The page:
Stay tuned for pictures of my next acrylic landscape and for the finished rooster I will title: "Star Billing."

Thursday, June 3, 2010

It's Never Too Late

My daughter was an Art Education major. She followed in my footsteps as far as creativity goes. What she doesn't have is time. I keep telling her that most of us can't paint full time in the beginning. We must work, raise our families, be good neighbors and serve in our communities and churches. But I know it still hurts.

I had to hang up my brushes and a burgeoning free-lance writing career because of pressing personal problems and concerns. Life is full of ups and downs. We never know from one day to the other what will happen next. Will we have a job tomorrow? Will our marriage survive the push and pull of every day living, and attacks from outside influences? Will our children be healthy? Will we get married at all? Will we have enough money for college? These and similar questions hang over us our entire lives. The answers come as we live out our lives.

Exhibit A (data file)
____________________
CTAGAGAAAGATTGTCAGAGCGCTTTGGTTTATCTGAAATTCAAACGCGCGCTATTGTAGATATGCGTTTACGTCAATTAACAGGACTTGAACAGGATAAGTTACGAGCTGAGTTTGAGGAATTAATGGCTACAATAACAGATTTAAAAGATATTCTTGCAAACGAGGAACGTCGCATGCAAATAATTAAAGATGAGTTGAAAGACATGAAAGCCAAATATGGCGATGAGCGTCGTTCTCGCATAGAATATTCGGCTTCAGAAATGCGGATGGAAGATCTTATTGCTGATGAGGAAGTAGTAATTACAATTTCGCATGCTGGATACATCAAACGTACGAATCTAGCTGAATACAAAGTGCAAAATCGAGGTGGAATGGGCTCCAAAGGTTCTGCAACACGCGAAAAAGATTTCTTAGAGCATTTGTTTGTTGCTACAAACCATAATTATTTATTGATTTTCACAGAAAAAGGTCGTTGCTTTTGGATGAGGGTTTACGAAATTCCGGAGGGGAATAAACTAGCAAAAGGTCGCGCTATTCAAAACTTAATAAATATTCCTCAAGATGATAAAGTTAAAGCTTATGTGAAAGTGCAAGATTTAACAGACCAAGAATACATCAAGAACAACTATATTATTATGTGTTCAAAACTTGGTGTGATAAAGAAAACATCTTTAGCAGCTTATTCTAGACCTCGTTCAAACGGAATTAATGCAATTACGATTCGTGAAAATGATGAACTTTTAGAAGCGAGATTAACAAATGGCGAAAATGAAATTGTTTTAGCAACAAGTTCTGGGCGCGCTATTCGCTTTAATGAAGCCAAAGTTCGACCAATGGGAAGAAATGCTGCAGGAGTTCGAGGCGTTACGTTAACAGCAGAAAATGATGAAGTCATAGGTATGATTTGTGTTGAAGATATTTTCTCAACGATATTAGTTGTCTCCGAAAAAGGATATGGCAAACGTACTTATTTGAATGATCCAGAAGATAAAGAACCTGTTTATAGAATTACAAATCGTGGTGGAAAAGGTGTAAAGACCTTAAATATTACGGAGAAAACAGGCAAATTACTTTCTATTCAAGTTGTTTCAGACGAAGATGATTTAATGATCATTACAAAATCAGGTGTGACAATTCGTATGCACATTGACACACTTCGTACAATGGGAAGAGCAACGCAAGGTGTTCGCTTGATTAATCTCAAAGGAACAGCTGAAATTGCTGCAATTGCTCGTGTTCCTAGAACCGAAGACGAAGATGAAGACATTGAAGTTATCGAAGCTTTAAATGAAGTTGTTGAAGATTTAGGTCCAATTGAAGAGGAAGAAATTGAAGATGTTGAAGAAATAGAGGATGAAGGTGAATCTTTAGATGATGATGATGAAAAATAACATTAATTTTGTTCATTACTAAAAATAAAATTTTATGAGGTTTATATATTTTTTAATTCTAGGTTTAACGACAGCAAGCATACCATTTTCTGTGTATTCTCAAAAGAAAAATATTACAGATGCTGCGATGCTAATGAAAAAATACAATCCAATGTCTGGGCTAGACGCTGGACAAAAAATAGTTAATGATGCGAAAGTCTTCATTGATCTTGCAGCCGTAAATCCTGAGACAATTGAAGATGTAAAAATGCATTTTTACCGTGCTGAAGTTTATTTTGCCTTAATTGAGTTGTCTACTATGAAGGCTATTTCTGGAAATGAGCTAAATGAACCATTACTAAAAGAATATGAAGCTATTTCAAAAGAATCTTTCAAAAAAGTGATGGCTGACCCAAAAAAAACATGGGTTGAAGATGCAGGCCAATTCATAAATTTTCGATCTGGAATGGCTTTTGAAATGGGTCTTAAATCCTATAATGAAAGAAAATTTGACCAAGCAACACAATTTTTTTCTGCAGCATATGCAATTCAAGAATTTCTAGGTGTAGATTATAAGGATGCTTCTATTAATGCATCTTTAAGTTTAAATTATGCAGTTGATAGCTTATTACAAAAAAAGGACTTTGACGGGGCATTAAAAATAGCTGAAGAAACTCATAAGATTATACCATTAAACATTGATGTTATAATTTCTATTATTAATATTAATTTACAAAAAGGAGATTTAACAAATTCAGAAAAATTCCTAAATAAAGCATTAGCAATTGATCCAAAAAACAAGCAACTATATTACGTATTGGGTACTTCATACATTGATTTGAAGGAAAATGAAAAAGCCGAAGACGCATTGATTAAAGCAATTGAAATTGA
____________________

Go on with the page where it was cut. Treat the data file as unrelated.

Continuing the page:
Just because we take a "time out" for family or work doesn't mean we're quitters. Just because we can't write or paint today, or next month, or even next year, doesn't mean we won't ever paint or write again.

If you find yourself in limbo as you live your daily life, remember your life can change on a dime. Live in the present and enjoy each moment! If and when your circumstances change, it's never too late to start again. It's never too late to start doing the things you always wanted to do.

 This small ibis that I dubbed Inez, inspired me to try again. She never gave up, and neither would I.
Have you read her story? Here is a link for the eBook:

Book  is also available in paperback and hard copy. For FREE preview click on the Blurb picture book link on the right column.

Tuesday, June 1, 2010

Mixed Media -- Mixed Bag